After going through the entire summer unsigned as a free agent, Jagr finally landed a one-year deal with the Flames just before the start of the season. So far he has appeared in five games for the team recording a pair of assists.

He recorded 46 points (16 goals, 30 assists) while playing in all 82 games for the Florida Panthers a year ago.

Even though he appeared in every game a year ago he still showed some signs of finally starting to slow down, and you have to assume that there is going to be some sort of an injury concern for a player that is turning 46 years old in February.

Senators top Maple Leafs but lose Bobby Ryan for a month

Getty
Leave a comment

The Ottawa Senators’ 6-3 win over the Toronto Maple Leafs on Saturday night came with a price.

After the game coach Guy Boucher confirmed that veteran forward Bobby Ryan broke his right index finger during the game and is expected to miss at least the next month.

Ryan has yet to score a goal for the Senators in eight games this season but has recorded five assists.

He fought through an injury plagued season in 2016-17 that ended with one of the worst individual stat lines of his career. He was able to salvage the season however with a tremendous postseason performance that saw him finish with 15 points (six goals, nine assists) in 19 games as the Senators went all the way to Game 7 of the Eastern Conference Finals where they would lose in double overtime.

The Senators are off to a great start this season earning at least a point in seven of their first eight games (4-1-3).

Adam Gretz is a writer for Pro Hockey Talk on NBC Sports. Drop him a line at phtblog@nbcsports.com or follow him on Twitter @AGretz.

The Penguins seem to have a backup goalie problem

AP
7 Comments

The Penguins worked to address one area of concern on Saturday when they acquired forward Riley Sheahan from the Detroit Red Wings.

Now they need to start working on another major area of concern — their backup goalie.

The Penguins had to know Antti Niemi was never going to step into Pittsburgh and replace what Marc-Andre Fleury gave them on the ice, but they had to be expecting a little more than what they have received thus far.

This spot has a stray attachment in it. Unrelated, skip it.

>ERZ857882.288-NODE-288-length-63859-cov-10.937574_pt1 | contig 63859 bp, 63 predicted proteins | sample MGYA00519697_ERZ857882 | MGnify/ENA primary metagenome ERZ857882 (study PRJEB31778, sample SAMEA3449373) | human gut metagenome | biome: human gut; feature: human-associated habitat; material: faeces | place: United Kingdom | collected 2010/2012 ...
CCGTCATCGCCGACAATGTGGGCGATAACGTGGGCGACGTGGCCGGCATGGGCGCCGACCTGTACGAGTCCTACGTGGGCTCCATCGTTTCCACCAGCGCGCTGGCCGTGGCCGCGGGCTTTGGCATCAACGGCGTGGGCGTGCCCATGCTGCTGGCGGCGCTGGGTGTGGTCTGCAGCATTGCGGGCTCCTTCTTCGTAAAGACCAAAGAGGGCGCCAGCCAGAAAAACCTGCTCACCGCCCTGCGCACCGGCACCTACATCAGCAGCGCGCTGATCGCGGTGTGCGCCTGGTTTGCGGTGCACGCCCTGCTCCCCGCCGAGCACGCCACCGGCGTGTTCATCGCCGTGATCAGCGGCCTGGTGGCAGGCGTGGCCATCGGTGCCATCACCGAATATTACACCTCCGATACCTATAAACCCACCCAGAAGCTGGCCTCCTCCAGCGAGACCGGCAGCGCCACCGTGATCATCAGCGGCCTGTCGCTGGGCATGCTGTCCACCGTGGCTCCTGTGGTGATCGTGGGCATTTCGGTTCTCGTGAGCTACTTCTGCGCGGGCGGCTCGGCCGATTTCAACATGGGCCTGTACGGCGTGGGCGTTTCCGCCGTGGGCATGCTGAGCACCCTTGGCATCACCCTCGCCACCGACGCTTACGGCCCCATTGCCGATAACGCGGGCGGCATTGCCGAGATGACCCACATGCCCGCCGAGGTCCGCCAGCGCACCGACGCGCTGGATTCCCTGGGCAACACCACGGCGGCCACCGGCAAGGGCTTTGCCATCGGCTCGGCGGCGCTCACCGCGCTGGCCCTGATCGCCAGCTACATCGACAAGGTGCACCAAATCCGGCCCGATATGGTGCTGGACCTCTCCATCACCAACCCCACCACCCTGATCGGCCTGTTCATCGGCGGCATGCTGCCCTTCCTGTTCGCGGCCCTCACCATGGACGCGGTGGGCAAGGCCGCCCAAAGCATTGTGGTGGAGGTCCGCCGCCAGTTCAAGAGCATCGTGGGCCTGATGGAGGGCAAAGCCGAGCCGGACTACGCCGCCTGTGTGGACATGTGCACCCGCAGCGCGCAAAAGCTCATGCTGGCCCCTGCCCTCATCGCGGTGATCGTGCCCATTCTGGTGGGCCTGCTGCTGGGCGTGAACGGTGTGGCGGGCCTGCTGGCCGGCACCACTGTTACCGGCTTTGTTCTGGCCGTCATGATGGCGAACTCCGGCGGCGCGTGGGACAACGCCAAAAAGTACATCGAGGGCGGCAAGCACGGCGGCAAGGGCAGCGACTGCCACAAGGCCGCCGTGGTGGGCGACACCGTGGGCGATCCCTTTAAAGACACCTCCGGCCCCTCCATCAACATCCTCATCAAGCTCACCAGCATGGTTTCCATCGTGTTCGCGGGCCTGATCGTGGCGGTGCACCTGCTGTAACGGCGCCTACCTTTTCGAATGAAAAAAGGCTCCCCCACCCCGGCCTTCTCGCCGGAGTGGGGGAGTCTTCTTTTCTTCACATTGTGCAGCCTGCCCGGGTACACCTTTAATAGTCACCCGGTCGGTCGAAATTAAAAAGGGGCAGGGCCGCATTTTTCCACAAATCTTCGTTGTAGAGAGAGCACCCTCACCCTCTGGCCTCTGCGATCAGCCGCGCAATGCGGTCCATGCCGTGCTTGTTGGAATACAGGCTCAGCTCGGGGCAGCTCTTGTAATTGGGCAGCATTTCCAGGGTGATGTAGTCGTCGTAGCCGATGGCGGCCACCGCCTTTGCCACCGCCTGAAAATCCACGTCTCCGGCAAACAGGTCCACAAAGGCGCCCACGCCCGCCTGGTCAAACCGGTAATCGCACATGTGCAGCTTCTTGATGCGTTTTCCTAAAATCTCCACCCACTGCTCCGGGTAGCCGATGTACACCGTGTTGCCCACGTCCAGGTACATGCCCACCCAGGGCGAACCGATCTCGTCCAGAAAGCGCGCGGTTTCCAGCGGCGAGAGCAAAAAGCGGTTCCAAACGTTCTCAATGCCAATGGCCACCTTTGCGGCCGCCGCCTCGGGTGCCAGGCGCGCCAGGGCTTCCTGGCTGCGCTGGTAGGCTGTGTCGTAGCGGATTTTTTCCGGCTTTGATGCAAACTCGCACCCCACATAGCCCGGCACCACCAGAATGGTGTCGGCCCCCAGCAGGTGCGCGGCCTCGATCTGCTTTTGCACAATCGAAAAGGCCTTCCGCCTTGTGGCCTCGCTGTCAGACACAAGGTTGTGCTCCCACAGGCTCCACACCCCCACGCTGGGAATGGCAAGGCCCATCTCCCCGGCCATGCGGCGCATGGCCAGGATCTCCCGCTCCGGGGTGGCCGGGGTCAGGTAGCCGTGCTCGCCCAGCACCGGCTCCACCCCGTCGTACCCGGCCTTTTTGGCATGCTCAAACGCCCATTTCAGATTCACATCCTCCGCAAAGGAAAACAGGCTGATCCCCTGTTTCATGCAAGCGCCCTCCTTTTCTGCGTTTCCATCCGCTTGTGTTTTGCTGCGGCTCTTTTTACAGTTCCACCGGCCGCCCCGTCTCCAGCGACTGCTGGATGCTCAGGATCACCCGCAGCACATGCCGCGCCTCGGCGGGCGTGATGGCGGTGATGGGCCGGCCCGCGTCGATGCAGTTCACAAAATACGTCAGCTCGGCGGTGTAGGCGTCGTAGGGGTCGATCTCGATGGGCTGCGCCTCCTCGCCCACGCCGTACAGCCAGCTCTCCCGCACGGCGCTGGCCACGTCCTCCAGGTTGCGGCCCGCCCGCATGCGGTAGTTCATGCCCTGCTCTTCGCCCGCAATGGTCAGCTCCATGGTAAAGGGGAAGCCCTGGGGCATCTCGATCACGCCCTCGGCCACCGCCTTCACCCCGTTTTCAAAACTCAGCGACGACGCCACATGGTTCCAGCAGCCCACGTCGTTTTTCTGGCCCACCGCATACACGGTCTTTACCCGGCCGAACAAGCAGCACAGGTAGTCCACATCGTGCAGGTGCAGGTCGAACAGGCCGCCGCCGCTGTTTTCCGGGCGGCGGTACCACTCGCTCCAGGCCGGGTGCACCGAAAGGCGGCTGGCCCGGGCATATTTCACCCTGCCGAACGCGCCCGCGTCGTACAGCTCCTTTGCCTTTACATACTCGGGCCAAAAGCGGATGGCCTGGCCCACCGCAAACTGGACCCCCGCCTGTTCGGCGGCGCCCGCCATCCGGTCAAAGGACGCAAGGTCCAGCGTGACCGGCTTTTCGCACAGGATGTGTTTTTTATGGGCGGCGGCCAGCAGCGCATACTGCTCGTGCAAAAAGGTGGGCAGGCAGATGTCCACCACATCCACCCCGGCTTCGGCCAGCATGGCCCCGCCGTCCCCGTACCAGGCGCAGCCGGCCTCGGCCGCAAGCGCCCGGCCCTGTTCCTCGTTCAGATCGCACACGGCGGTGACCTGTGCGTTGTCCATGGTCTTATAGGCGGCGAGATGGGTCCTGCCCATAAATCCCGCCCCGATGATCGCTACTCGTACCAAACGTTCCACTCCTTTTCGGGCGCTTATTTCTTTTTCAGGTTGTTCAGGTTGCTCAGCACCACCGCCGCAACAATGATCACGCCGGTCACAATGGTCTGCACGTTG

After giving up seven goals in the Penguins’ 7-1 loss in Tampa Bay on Saturday night, Niemi has now given up 16 goals in 128 minutes of hockey this season. His save percentage is a brutal .797.

In games Niemi starts the Penguins are 0-3 and have been outscored 22-6, losing games by margins of 10-1 and 7-1.

In the games he hasn’t started they are 5-0-1 and have outscored their opponents 24-17.

It would be unfair to put all of the blame on Niemi, because even with regular starter Matt Murray in net they have also had stretches where they have struggled defensively and not quite played at the level they showed the past two seasons.

Niemi has also made all of his starts in the second half of back-to-back situations against teams that were not only rested the night before, but also teams that should be among the best in the league this season (the Chicago Blackhawks, two games against the Tampa Bay Lightning).

But none of that can excuse the way Niemi himself has played thus far, either. At some point you  need your goalie to make a save no matter who your team is playing or what is happening around him. His rebound control has been shaky, he looks uncomfortable when he is making saves and it is not like he is coming off of a great performance a year ago. In 42 appearances with the Dallas Stars he finished with an .892 save percentage, one of the worst marks in the league, and was at .905 the year before. He is 34 years old and has not performed at a better than league average level (or even at a league average level) in several years.

It has to be an area of concern for the Penguins because if Murray has a flaw early in his young career it is that he has missed some time due to injury. In the past they have had Fleury there to step in. They do not have that luxury now.

Niemi is only signed for one year at $700,000 so it is not like they have a huge investment in him.

If they decide to go in another direction already (they will probably give Niemi a little bit of a longer leash, I am sure) they have Tristan Jarry in the American Hockey League, or perhaps explore a trade if they are uncomfortable with such a young duo and inexperienced backup behind Murray.

Either way, it is really difficult to see them sticking around with this sort of performance from their backup for much longer.

Adam Gretz is a writer for Pro Hockey Talk on NBC Sports. Drop him a line at phtblog@nbcsports.com or follow him on Twitter @AGretz.

WATCH LIVE: Florida Panthers at Washington Capitals

Getty
Leave a comment

The Washington Capitals, fresh off of a 4-3 overtime win on Friday night thanks to Alex Ovechkin‘s NHL record 20th overtime goal, return home on Saturday night to host the Florida Panthers.

After winning their first two games of the season the Capitals have stumbled a little bit over the past couple of weeks winning just two of their past six games. They are looking to win consecutive games for the first time since those back-to-back wins to open the season.

The Panthers, meanwhile, are coming off of a 4-3 loss to the Pittsburgh Penguins on Friday night that cost them goaltender Roberto Luongo who was placed on injured reserve on Saturday afternoon.

You can catch all of the action on NBCSN. Game time is 7:30 p.m. ET.

Click here to watch live.

Adam Gretz is a writer for Pro Hockey Talk on NBC Sports. Drop him a line at phtblog@nbcsports.com or follow him on Twitter @AGretz.